Note from the Editor: When I first contacted Crane about being a part of the Small Press Database, he wrote back saying: “I just want to clarify that Pocalypstic is basically just me, Crane. It’s a more or less a monochre. I don’t publish anything/anyone through Pocalypstic other than my own artist books. It’s not a vanity press; it’s simply an imprint I use for my art.” He said that if this didn’t cohere with my and Entropy’s vision for the series, to let him know.
I hadn’t known this about Pocalypstic; I hadn’t thought about it before with regard to the series either. I decided to include Crane’s press because it shows the logical extreme of what a “small press” can be: a single person putting together his own books in editions of less than five. The way Crane put it, “Ultimately I think it might be a good opportunity to talk about the relationship between a press and artist books, and since I come at this art through poetry there’s a solid linguistic dimension that’s activated through all my work.” That works for me. —DJS
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Interview with Crane Giamo, Builder of Pocalypstic Editions
How did Pocalypstic Editions start?
In 2009 I started putting the name Pocalypstic on my hand-built books. It’s a double pincer: an imprint functioning as a pseudonym.
Tell us a bit about Pocalypstic Editions. What are your influences, your aesthetic, your mission?
Because I still reside in the physical world, Pocalypstic is about materiality; it’s warping unconditioned materials into conditioned artifacts; it’s about tactility; it’s about handmade paper, letterpress printing, binding with thread and glue; it’s about collecting debris and transforming it into something serial and sequential through the temporal and spatial constraints offered by the codex; it’s about enacting non-conceptual experience and enhancing limitless human perception; it’s about awareness of the relations of labor and taking hold of the reigns of book production–the entire spectrum–without outsourcing any element in the chain: from the inchoate idea for a book, through stages of design, preproduction, and production, to a fully fledged object; it’s about being comfortable with the inability to pry apart the form of a book from the content within; it’s about putting a human signature into a mechanized press; it’s about acts of building that don’t require anchoring myself to a blueprint, just seeing how things happen and reacting to what’s happening on the press and maneuvering in ways which could never have been foreseen; it’s about giving up on asserting myself between myself.
Recent influences are artists working with language and poets working with images. Like Robert Barry and Wallace Berman.
Can you give us a preview of what’s current and/or forthcoming from your catalog, as well as what you’re hoping to publish in the future?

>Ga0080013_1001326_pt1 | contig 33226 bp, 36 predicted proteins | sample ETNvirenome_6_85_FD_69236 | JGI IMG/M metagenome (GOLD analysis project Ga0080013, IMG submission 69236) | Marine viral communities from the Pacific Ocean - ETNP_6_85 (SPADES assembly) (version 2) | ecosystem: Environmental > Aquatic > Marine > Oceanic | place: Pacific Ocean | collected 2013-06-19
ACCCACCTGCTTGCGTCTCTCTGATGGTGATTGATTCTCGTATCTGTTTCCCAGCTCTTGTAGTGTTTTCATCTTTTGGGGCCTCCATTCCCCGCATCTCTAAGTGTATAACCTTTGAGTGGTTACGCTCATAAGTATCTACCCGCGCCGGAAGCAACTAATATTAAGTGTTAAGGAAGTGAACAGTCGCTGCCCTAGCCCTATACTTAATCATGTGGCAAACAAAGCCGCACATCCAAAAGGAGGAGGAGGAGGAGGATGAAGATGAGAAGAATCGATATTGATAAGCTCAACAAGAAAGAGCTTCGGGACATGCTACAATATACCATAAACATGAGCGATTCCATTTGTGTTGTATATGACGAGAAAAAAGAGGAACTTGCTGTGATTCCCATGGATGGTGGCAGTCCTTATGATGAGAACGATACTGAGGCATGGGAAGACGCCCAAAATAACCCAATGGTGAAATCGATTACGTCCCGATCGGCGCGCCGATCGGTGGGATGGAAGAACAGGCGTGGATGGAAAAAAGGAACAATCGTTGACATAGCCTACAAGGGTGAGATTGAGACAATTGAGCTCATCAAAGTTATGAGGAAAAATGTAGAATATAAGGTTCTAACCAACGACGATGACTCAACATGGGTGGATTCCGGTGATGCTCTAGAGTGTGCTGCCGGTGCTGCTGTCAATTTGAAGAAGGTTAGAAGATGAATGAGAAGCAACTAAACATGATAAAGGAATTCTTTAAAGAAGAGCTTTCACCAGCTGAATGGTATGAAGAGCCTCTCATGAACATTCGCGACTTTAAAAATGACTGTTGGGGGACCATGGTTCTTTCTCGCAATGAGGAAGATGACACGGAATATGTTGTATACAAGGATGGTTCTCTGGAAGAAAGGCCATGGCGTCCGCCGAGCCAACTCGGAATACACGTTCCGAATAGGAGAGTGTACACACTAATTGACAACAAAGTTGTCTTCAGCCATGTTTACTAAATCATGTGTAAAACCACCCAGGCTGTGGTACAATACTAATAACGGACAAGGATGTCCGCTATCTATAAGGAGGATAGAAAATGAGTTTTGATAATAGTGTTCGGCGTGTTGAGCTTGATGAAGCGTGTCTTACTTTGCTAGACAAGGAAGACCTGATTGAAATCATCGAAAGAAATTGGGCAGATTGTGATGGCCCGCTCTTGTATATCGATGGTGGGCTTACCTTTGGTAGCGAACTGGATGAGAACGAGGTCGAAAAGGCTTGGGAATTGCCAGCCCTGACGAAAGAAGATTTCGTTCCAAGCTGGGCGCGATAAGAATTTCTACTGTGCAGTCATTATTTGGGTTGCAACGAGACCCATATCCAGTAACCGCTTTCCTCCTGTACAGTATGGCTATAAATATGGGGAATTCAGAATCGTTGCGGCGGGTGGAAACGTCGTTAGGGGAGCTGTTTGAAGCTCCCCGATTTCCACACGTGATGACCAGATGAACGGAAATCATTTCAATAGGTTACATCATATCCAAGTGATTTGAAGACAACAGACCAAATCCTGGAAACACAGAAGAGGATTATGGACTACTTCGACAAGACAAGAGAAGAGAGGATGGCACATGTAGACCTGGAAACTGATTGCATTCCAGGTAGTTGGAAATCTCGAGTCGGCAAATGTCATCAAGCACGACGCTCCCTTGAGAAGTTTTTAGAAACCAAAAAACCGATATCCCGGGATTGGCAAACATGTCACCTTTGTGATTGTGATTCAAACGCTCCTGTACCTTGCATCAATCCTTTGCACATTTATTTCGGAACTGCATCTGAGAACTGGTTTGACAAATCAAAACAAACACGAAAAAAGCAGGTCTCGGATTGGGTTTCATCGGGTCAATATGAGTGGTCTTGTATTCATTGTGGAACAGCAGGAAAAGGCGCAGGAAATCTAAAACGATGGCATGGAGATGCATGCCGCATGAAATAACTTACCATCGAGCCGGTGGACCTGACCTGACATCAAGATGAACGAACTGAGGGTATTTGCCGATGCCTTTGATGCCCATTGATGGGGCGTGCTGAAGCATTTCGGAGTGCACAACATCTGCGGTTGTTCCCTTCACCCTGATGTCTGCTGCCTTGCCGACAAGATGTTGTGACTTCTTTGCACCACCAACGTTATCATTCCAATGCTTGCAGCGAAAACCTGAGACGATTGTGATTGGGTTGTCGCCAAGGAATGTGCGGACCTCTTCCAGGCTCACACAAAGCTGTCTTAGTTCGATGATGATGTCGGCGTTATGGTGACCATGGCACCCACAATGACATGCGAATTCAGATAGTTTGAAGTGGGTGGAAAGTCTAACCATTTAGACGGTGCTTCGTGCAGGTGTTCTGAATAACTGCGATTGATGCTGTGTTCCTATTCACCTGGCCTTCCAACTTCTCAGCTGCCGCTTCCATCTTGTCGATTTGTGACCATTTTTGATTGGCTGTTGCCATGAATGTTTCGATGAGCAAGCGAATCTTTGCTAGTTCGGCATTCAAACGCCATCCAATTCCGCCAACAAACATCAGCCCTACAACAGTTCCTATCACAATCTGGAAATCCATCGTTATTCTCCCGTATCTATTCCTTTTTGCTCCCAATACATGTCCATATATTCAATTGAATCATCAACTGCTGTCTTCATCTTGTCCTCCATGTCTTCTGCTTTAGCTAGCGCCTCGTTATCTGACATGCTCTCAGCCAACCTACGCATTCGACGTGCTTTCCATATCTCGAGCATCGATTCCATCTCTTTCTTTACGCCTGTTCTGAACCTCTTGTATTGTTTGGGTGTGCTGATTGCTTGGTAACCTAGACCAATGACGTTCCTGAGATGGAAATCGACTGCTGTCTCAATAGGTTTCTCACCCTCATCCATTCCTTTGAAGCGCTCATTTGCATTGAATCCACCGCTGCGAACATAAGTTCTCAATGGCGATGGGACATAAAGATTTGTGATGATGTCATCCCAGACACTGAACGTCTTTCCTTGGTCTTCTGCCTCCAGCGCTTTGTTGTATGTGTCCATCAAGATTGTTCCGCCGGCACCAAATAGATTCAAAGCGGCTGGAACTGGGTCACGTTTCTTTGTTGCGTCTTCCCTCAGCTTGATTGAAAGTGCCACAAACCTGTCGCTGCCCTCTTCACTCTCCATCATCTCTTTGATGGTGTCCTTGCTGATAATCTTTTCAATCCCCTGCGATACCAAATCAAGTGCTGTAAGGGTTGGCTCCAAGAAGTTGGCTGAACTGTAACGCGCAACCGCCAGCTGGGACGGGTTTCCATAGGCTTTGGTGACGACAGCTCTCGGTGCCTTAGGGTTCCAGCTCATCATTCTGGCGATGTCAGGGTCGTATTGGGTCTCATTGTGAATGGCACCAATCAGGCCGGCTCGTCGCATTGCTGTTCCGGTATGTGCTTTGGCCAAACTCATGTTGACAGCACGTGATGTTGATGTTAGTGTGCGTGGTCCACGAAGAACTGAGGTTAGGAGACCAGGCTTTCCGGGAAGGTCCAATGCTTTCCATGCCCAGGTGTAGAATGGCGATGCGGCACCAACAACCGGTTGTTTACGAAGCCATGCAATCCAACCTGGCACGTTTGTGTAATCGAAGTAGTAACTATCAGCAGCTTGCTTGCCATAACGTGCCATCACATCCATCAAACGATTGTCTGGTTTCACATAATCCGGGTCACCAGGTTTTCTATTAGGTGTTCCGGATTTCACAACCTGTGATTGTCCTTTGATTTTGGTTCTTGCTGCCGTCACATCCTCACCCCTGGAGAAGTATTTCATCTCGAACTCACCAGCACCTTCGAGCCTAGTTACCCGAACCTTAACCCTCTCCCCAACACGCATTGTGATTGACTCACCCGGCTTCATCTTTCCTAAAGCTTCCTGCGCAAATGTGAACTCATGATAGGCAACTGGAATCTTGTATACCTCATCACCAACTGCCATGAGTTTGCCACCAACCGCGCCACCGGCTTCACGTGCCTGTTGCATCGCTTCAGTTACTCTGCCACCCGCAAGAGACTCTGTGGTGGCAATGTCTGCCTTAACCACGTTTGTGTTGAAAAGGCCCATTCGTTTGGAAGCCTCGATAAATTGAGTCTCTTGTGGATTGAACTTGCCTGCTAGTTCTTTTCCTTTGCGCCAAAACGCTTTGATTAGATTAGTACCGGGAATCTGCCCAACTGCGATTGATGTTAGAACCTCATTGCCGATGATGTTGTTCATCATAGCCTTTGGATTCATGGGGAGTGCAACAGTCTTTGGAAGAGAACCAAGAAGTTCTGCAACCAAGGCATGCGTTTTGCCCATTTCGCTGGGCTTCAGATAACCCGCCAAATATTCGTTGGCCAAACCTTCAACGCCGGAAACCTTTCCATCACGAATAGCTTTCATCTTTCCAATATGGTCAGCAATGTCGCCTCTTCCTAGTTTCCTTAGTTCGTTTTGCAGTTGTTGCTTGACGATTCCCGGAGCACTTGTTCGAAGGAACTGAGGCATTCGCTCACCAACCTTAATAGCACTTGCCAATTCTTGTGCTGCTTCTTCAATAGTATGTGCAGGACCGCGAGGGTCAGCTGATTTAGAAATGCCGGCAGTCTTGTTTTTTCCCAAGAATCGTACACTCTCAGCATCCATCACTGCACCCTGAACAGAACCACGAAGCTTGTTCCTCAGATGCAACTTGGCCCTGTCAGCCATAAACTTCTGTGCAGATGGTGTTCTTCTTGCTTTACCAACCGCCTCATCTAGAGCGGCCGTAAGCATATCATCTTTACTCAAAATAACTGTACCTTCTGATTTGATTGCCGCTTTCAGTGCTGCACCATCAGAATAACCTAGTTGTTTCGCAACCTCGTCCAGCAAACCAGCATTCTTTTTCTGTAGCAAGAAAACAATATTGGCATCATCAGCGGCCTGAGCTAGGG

The work happening these days is being done in the dirty, inconsistent, wild mode of incunabula printing: over and underinking, experimenting with inks, viscosity and additives on inconsistently formed sheets of handmade paper. I like the wilderness of that early stage of letterpress printing and book production, prior to typography’s standardizing influence and how guilds/companies corralled radical imperfect expressions. I’m into small edition sizes these days, 5 at the max. Limiting the output intensifies the building process and turns the work into a fluid and off-the-cuff performance, and in that way I can begin to shed some of the circumscribed pathways set out before me by the organizing principles of letterpress automation. I’m also into waste and debris: collecting objects that appear in my day to day environment, inking them up in the bed of a press and printing off of them. And, I’m trying to think through ways to float books that are non-conceptual human experiences.
What about small/independent press publishing is particularly exciting to you right now?
Cultivating dialogues with other presses mitigates power struggles and competitive impulses which interfere with human relationships. That’s the ethical part. The economic part is that presses operating below the commercial radar are having their vinyl moment, especially artist books; they’re providing a necessary counterweight to the intensification of immateriality brought about by the digital economy. It’s nice.
How do you cope? There’s been a lot of conversation lately about charging reading fees, printing costs, rising book costs, who should pay for what, etc. Do you have any opinions on this, and would you be willing to share any insights about the numbers at Pocalypstic Editions?
Pocalypstic thinks this labor is sacrificial. Pocalypstic will continue to cope by breathing in regular intervals with its feet on the ground.